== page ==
Zero line and star artifacts are due to system noise or any cause of RF pollution within the room (Faraday cage). If this pattern persists, check for sources of system noise such as bad electronics or alternating current line noise, loose connections to surface coils, or any source of RF pollution. If a star pattern is encountered, the manufacturer needs to readjust the system software so that the image is moved off the zero point.[1]

Zipper artifacts[edit]

Although less common, zippers are bands through the image centre due to an imperfect Faraday cage, with RF pollution in, but originating from outside, the cage.[7] Residual free induction decay stimulated echo also causes zippers.[1]

RF tip angle inhomogeneity[edit]

These are patchy areas of increased or decreased signal intensity. This artifact is produced by variations in RF energy required to tip protons 90 or 180 degrees within the selected slice volume.[1]

Bounce point artifact[edit]

Fig. 10. Surface coil artefact: high signal at anterior thoracic wall adjacent to surface coil.[1]

Absence of signal from tissues of a particular T1 value is a consequence of magnitude sensitive reconstruction in inversion recovery imaging. When the chosen T1 equals 69% of the T1 value of a particular tissue, a bounce point artifact occurs.[1]

Use phase-sensitive reconstruction inversion recovery techniques.

Surface coil artifacts[edit]

Close to the surface coil the signals are very strong resulting in a very intense image signal (Fig. 10).[1]

Further from the coil the signal strength drops rapidly due to the attenuation with a loss of image brightness and significant shading to the uniformity. Surface coil sensitivity intensifies problems related to RF attenuation and RF mismatching.

Slice-to-slice interference[edit]

Fig. 11. Slice-to-slice interference (T1 axial study of lumbar vertebrae).[1]

Non-uniform RF energy received by adjacent slices during a multi-slice acquisition is due to cross-excitation of adjacent slices with contrast loss in reconstructed images (Fig. 11). To overcome these interference artifacts, the acquisition of two independent sets of gapped multi-slice images need to be included, and subsequently reordered during display of the full image set.[1]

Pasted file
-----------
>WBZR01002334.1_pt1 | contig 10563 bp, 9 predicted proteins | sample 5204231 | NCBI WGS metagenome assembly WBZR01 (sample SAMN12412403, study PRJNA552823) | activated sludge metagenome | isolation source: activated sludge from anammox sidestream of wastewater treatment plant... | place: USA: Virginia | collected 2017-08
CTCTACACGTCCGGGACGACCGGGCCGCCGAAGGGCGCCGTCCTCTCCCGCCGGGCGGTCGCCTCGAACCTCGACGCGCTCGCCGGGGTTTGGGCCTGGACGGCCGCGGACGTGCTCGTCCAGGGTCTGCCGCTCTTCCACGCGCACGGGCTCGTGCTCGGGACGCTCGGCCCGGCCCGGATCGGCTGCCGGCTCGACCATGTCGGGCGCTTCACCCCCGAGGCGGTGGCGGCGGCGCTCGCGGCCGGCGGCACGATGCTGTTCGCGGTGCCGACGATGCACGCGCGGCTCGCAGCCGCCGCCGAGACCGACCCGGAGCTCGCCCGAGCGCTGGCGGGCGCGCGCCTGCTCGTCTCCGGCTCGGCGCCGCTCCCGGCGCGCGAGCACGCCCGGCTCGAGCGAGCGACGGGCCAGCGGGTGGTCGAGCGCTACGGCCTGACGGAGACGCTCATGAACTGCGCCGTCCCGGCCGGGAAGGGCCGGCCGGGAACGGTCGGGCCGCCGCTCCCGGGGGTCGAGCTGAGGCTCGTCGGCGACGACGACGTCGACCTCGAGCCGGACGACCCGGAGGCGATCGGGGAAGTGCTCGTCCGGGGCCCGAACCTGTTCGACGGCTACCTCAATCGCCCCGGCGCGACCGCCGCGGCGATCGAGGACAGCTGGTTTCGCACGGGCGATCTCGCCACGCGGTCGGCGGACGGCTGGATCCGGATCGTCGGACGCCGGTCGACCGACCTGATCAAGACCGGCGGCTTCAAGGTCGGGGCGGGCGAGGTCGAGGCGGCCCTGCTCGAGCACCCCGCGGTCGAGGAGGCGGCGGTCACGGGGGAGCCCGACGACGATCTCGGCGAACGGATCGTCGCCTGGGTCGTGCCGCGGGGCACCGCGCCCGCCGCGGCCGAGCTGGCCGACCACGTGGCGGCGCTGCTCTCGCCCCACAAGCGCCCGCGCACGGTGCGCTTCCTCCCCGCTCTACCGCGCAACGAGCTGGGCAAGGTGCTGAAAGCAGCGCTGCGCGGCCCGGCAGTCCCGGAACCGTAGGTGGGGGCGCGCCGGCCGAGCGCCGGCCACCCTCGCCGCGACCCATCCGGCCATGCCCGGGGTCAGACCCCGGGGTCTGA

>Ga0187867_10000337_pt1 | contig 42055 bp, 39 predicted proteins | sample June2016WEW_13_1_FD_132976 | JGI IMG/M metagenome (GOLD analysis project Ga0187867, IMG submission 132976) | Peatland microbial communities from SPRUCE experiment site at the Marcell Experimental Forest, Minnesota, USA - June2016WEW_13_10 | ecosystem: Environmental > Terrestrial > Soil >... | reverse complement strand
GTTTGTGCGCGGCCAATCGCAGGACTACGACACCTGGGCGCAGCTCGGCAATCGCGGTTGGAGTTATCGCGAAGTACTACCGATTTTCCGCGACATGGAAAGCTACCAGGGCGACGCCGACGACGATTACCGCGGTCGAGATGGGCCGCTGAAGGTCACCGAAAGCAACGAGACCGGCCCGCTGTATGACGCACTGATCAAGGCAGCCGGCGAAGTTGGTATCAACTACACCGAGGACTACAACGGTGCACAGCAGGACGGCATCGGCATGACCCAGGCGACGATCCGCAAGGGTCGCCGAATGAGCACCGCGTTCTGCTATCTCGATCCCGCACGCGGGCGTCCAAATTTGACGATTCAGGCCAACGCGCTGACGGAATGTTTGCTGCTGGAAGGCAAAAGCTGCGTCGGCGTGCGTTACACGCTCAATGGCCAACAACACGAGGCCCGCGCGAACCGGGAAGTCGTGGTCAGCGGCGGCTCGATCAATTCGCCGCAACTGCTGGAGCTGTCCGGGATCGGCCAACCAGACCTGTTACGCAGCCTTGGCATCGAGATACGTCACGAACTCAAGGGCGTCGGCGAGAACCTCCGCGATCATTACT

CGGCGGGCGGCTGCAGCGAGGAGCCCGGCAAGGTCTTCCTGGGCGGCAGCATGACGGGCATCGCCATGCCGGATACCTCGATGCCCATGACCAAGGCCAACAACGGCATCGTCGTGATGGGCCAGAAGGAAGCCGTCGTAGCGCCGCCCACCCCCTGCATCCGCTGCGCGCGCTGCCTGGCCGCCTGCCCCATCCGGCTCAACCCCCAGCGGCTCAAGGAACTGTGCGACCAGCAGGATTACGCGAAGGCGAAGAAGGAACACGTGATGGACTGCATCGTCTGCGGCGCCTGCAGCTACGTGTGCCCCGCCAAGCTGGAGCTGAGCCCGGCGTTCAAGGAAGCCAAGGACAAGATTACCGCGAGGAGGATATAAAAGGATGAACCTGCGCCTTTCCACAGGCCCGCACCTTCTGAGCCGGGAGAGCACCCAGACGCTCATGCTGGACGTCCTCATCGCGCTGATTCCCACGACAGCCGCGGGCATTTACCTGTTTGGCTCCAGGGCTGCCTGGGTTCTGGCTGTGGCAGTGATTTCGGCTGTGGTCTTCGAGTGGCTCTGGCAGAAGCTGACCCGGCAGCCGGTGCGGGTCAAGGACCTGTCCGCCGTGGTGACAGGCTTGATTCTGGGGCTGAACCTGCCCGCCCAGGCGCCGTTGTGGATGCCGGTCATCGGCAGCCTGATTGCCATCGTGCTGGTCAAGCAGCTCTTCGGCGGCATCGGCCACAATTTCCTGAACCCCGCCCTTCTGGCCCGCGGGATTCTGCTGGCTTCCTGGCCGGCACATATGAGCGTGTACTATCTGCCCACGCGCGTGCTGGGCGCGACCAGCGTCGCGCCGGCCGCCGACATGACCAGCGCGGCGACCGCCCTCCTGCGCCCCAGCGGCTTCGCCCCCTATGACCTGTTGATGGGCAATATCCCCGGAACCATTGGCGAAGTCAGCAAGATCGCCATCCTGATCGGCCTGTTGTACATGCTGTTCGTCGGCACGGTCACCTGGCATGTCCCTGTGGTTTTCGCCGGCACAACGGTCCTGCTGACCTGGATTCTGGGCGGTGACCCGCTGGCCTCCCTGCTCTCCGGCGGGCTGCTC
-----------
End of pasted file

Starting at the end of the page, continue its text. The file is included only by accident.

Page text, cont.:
References[edit]

  1. ^ a b c d e f g h i j k l m n o p q r s t u v w x y z aa ab ac ad ae af ag ah ai aj ak al am an ao ap aq ar Erasmus, L.J.; Hurter, D.; Naude, M.; Kritzinger, H.G.; Acho, S. (2004). "A short overview of MRI artifacts". South African Journal of Radiology. 8 (2). doi:10.4102/sajr.v8i2.127. ISSN 2078-6778. (CC-BY 4.0)
  2. ^ Zaitsev, M; Maclaren, J; Herbst, M (October 2015). "Motion artifacts in MRI: A complex problem with many partial solutions". Journal of Magnetic Resonance Imaging. 42 (4): 887–901. doi:10.1002/jmri.24850. PMC 4517972. PMID 25630632.
  3. ^ "Doctors pull out 38 metal objects including keys, coins, a SIM card, pencil sharpener blade and a magnet 'they were stuck to' from inside man's stomach | NEWS.am Medicine - All about health and medicine". med.news.am. Retrieved 2019-03-16.
  4. ^ Yeung, J. "Aliasing in MRI | Radiology Reference Article | Radiopaedia.org". Radiopaedia. Retrieved 26 May 2019.
  5. ^ Bashir, Usman. "Gibbs and truncation artifacts | Radiology Reference Article | Radiopaedia.org". Radiopaedia. Retrieved 26 May 2019.
  6. ^ Ferreira, P. F.; Gatehouse, P. D.; Mohiaddin, R. H.; Firmin, D. N. (2013). "Cardiovascular magnetic resonance artefacts". Journal of Cardiovascular Magnetic Resonance. 15: 20. doi:10.1186/1532-429X-15-41. PMC 3674921. PMID 23697969.
  7. ^ Bashir, Usman. "Zipper artifact | Radiology Reference Article | Radiopaedia.org". Radiopaedia. Retrieved 26 May 2019.